Hall Provided Lone Spark for Buckeyes
By Brandon Castel
MIAMI — It turns out that Jordan Hall guy is pretty good.
Photo by Dan Harker
After sitting out the first two games of the season, Hall returned the lineup Saturday to resuscitate an Ohio State offense that seemed drained of life against Miami (Fla.) in week three.
Without his return—which had been in question until Hall was reinstated by the NCAA last Tuesday—it is scary to think how bad the offensive numbers might have been for the Buckeyes.
The shifty tailback out of Jeannette, Pa. accounted for 91 of Ohio State’s 209 total yards Saturday and he also busted off a 26-yard punt return that was one move away from going for a score.
“It was definitely exciting (to be back). I don't ever want to miss a game again,” said Hall, who was suspended for the first two games of the season.
“I know just how bad it hurts to watch the game at home.”
The team’s actual starting tailback, Boom Herron, was doing just that. So were receiver DeVier Posey, left tackle Mike Adams and defensive end Solomon Thomas. Without them, the Buckeyes looked like a junior varsity offense, at least until Hall check in at tailback on their third series of the game.
Suddenly, the Buckeyes had life.
Hall’s first carry of the season went for 13 yards. So did his second. His third carry went for 15 yards and his fourth went for 12. All of a sudden he had 53 yards on four carries and Ohio State had some real momentum.
“I feel like me and Jordan were doing a great job on the run game,” said Carlos Hyde, who has started all three games at tailback this year.
Hall’s shiftiness was the perfect change of pace from the bruising style teams had seen from Hyde over the first two weeks of the season. By halftime, they had combined for 129 yards on the ground, with Hall leading the way with 83 yards on 13 carries.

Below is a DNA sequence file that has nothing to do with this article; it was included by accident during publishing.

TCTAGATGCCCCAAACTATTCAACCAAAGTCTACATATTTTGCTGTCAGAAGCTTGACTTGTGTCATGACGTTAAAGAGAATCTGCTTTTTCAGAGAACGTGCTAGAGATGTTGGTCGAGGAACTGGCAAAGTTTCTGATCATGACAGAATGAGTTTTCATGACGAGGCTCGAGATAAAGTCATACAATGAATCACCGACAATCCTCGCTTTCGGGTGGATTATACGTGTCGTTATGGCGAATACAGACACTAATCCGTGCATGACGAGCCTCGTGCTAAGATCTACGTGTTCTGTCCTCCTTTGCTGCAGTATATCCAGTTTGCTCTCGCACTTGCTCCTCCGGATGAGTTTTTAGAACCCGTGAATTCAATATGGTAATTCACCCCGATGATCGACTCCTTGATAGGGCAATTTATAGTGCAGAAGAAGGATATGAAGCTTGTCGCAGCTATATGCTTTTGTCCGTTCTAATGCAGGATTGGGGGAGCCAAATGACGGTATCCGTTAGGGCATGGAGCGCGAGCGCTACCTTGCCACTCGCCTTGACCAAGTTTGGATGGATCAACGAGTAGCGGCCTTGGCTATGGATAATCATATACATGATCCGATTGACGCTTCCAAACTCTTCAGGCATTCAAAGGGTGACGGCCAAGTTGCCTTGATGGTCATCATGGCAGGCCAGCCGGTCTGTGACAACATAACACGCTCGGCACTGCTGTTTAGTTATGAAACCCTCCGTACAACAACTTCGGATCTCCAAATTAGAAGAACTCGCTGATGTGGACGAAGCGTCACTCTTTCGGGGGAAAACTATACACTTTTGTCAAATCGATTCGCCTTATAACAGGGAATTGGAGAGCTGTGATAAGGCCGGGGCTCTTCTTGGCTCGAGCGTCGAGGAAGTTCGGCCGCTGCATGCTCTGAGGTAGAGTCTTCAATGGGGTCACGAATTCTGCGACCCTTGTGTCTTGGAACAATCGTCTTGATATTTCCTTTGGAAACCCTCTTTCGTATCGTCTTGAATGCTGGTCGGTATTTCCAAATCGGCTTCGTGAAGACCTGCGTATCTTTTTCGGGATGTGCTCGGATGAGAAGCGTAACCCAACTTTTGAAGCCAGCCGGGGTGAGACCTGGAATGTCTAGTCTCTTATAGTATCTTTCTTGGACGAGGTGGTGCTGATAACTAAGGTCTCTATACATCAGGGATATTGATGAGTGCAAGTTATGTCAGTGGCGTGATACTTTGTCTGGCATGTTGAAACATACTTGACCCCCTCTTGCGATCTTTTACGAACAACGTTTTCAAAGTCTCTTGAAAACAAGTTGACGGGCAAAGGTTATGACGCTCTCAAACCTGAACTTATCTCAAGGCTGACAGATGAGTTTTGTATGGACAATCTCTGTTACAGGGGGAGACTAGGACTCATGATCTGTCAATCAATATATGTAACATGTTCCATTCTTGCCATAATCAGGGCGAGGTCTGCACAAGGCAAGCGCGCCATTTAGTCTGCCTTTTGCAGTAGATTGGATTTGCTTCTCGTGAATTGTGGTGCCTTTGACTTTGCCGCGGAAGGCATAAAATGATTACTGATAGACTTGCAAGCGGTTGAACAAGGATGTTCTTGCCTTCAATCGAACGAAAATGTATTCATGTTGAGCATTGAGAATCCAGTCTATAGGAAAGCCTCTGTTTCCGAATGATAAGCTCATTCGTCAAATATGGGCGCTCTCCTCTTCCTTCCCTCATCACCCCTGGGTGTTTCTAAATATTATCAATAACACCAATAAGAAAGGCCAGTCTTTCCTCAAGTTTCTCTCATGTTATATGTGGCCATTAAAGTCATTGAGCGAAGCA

“I thought we should have come out and just ran it, just ran it up and run it straight at them and see if they could stop us,” said Hyde, who had 46 yards on eight carries in the first half.
“I think it would have worked. To me I don't think they were stopping us on the run, so yeah, I think it would have worked.”
It might have worked if Hall been able to stay on the field in the second half. Instead, he was sidelined by cramping issues for most of the third quarter and part of the fourth.
“That's the reason I couldn't play the second half,” Hall said.
“I wasn't too happy about that. I felt like I let my team down a little bit but you can't control that.”
After a three-and-out by Miami to start the third quarter, Hall nearly broke one. The 5-9 tailback fielded a punt at his own 16-yard line. He was swarmed by Hurricanes at ever turn, but somehow emerged from the pack with one man to beat before it was going to be a foot race down the sideline.
Miami receiver Kendal Thompkins might have saved a scored with his hit on Hall at the 43-yard line. It also caused Hall to cramp up.
“We talk about those emotions,” OSU Head Coach Luke Fickell said.
“And he hadn't played in a couple of weeks and those emotions can cause that sometime.”
He wouldn’t touch the ball again until the fourth quarter, and without him the Buckeyes had six yards of total offense in the third quarter. That includes a sack on Bauserman, so a net total of six yards on 12 plays without Hall.
“I couldn't play in the second half until that last drive,” said Hall, who finished with 87 yards on 14 carries.
“I know the team counts on me to make plays and I wasn't out there.”
He returned for Ohio State’s first drive of the fourth quarter, but Braxton Miller coughed up the football and Miami put the game away with a 14-play, 69-yard touchdown drive.
It was as deflating a loss as Ohio State has had in recent years, but the one silver lining was Hall. Despite missing two weeks, he tallied 123 all-purpose yards in his first game back, nearly double that of anyone else on the team.
Now if only the Buckeyes could find a quarterback.
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